Chicago is copying Los Angeles as leftist enclaves seek to institute guaranteed income schemes across the nation following county officials meeting in Washington on Monday, announcing a network of county-level basic income programs.
Cook County Board President Toni Preckwinkle and Los Angeles County Supervisor Holly Mitchell, who oversaw the launch of guaranteed income pilot programs in Illinois and California, will serve as co-chairs of Counties for a Guaranteed Income, The New York Times reported. It’s an idea that Chicago Mayor Lori Lightfoot has wholeheartedly promoted.
Cook County, which includes Chicago, launched a guaranteed income program in December that forks over $500 a month to 3,200 residents each month with no strings attached. L.A. County launched a similar program last year that selected 1,000 people to receive $1,000 a month.
The scheme is a sister program to Mayors for Guaranteed Income, which is a network founded in June 2020 and has more than 100 mayors among its members.
Council Chair Ryan Mello is a founding member of Counties for a Guaranteed Income. CGI launched today.
"The progression of a state based basic income bill in Olympia last month shows that change happens locally and has a profound impact on lives." – @RyanMelloPierc1 https://t.co/epAgcc919q
— Pierce County Council (@PierceCoCouncil) February 13, 2023
Republicans see the program as an absolute waste of money for a socialized initiative.
“There’s no indication that I see that the American public thinks what we really need is more aid to people who choose not to work,” Robert Rector, who is a conservative public assistance expert at the Heritage Foundation, told the New York Times.
Chicago Mayor Lori Lightfoot wants to use the political issue to bludgeon Republicans.
“These are the same people that didn’t want to expand healthcare, and look at the number of people in their communities, these ruby red communities, that are suffering,” she charged, according to the Daily Mail.
“These are the same people, frankly, that are attacking the very core of our democracy, demonizing being different, being the other, based upon your religion, your creed, who you love, your gender identity,” Lightfoot viciously asserted.
“I’m the mayor of the city of Chicago. I know what our people need,” Lightfoot proclaimed to the New York Times.
Lightfoot and Preckwinkle are leading the way concerning the programs in Chicago and Cook County, describing them as “the largest of their kind in the nation” that are meant to supplement the poorest residents with basic sustenance.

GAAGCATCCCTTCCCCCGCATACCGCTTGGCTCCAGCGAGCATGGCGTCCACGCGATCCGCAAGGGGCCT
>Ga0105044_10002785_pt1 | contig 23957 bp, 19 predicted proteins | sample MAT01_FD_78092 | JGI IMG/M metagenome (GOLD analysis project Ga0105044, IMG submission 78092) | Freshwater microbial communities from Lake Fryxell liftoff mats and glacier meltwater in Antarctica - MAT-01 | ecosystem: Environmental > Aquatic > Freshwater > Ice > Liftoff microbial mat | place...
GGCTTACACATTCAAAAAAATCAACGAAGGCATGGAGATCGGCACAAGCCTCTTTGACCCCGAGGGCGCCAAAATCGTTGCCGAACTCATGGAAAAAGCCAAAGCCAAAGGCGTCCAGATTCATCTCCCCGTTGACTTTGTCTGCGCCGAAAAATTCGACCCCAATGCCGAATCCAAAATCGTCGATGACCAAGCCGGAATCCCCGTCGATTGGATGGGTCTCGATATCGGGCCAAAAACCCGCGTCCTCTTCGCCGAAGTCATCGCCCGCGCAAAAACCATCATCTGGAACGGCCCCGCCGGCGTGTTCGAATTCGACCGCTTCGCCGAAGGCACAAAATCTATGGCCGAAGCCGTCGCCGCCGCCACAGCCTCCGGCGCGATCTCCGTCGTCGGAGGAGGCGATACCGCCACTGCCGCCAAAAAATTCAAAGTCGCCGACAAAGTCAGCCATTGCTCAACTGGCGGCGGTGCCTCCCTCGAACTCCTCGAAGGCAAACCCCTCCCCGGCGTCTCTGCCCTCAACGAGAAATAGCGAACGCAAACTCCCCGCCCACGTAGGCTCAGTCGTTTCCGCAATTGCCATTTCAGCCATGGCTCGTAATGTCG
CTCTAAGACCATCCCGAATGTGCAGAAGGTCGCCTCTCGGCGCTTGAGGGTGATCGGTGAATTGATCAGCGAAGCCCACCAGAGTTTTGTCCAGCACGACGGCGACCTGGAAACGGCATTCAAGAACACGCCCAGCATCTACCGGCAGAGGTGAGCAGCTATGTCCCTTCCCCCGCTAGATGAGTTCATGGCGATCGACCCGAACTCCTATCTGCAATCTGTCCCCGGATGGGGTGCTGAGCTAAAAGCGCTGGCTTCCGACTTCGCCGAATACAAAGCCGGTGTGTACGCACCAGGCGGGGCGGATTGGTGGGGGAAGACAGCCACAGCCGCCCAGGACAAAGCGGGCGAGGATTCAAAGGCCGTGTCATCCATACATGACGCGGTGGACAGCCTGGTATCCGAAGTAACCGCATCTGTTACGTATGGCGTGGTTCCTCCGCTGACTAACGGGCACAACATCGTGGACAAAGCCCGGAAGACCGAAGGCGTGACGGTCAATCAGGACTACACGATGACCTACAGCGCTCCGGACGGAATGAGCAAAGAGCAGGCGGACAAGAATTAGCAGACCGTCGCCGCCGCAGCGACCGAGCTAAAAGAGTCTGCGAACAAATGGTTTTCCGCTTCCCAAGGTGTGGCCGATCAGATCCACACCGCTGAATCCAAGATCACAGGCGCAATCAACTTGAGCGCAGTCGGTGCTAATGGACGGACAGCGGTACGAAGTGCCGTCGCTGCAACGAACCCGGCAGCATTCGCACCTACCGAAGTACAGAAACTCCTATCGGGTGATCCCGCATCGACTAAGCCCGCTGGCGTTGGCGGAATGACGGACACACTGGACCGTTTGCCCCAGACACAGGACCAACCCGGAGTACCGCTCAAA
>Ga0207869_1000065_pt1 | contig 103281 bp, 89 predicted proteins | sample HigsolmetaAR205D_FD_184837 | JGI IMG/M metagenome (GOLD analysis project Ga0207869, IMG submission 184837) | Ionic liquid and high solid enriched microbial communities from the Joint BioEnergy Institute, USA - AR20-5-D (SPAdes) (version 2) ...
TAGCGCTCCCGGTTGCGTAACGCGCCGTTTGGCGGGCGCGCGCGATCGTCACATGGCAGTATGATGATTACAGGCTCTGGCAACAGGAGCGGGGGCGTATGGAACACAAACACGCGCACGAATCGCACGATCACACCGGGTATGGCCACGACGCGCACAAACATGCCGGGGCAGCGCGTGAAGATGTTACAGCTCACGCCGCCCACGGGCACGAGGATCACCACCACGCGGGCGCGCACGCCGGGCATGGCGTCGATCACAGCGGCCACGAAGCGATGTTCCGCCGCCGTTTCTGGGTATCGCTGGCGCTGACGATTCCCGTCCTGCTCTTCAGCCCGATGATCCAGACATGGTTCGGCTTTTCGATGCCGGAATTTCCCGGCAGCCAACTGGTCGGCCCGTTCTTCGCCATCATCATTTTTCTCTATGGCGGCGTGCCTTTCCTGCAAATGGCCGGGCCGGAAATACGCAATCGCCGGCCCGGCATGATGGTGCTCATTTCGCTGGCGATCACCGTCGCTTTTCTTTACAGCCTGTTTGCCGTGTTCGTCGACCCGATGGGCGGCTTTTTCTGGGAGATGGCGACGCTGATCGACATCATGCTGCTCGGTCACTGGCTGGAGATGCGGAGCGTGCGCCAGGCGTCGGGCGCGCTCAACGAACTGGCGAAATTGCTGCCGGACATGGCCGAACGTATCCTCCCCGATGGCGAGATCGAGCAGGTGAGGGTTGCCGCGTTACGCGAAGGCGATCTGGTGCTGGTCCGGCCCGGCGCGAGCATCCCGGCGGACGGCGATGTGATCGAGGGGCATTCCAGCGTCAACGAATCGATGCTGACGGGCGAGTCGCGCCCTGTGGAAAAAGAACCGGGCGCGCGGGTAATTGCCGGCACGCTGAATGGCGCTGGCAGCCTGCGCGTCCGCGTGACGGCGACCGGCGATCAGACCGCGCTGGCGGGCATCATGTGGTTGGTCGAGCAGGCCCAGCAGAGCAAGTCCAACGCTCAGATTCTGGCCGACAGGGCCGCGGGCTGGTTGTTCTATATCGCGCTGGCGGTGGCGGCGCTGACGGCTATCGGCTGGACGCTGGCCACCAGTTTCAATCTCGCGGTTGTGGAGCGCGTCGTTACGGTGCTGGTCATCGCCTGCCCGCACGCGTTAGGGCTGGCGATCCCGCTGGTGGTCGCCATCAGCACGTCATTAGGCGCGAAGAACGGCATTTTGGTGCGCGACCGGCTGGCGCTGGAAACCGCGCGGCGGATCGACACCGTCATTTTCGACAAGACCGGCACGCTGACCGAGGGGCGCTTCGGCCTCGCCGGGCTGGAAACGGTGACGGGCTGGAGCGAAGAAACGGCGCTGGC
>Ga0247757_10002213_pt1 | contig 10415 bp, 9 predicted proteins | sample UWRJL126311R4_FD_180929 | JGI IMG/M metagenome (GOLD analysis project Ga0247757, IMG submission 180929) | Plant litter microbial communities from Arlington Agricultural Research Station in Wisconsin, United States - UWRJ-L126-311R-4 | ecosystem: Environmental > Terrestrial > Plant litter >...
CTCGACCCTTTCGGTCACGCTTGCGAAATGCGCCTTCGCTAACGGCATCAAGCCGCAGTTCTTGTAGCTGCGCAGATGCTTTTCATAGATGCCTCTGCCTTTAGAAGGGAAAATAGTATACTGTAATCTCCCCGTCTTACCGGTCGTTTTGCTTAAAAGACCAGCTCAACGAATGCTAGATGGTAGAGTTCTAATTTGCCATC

(Video Credit: Cook County Government)
In December, one of the programs in Chicago started sending 3,250 residents $500 monthly. That will continue for two years. Another program also began in August that will send recipients $500 a month for a year.
When the program was announced in Cook County, approximately 91,000 Chicagoans applied within a day, and 176,000 applied within three weeks. Eight in ten applicants were women and three in four were black, according to Bloomberg.
The program requires that applicants be at least 18, residents of Cook County, and have a household income at or below 250 percent of the federal poverty level. It is part of the $42 million Cook County Promise Guaranteed Income Pilot.
According to the guidelines of the program, a one-member household would need to earn less than $33,975 a year, and a family of four, $69,375. Somewhere around 36 percent of households would qualify for the payments, according to Preckwinkle.
There are no restrictions on how the money can be spent. Recipients can either receive a pre-paid debit card or a direct deposit for the funds.
“What’s happened in this country historically is these ideas get tried out at the local level, in cities and counties and states, and when there’s enough momentum, they get adopted by the federal government,” Preckwinkle stated. “So that’s what we’re hoping will happen.”
(Video Credit: Cook County Government)
The funds for this government largesse come from over $1 billion the county received from President Biden’s American Rescue Plan Act.
“This was a once-in-a-lifetime moment for us to be bold and innovative,” Brandie Knazze, who is the commissioner of the Chicago Department of Family and Support Services, told the New York Times. She also said that Martin Luther King Jr. and the Black Panthers were inspirations for the programs.
King allegedly advocated for guaranteed income, “I am now convinced that the simplest approach will prove to be the most effective – the solution to poverty is to abolish it directly by a now widely discussed measure: the guaranteed income.”
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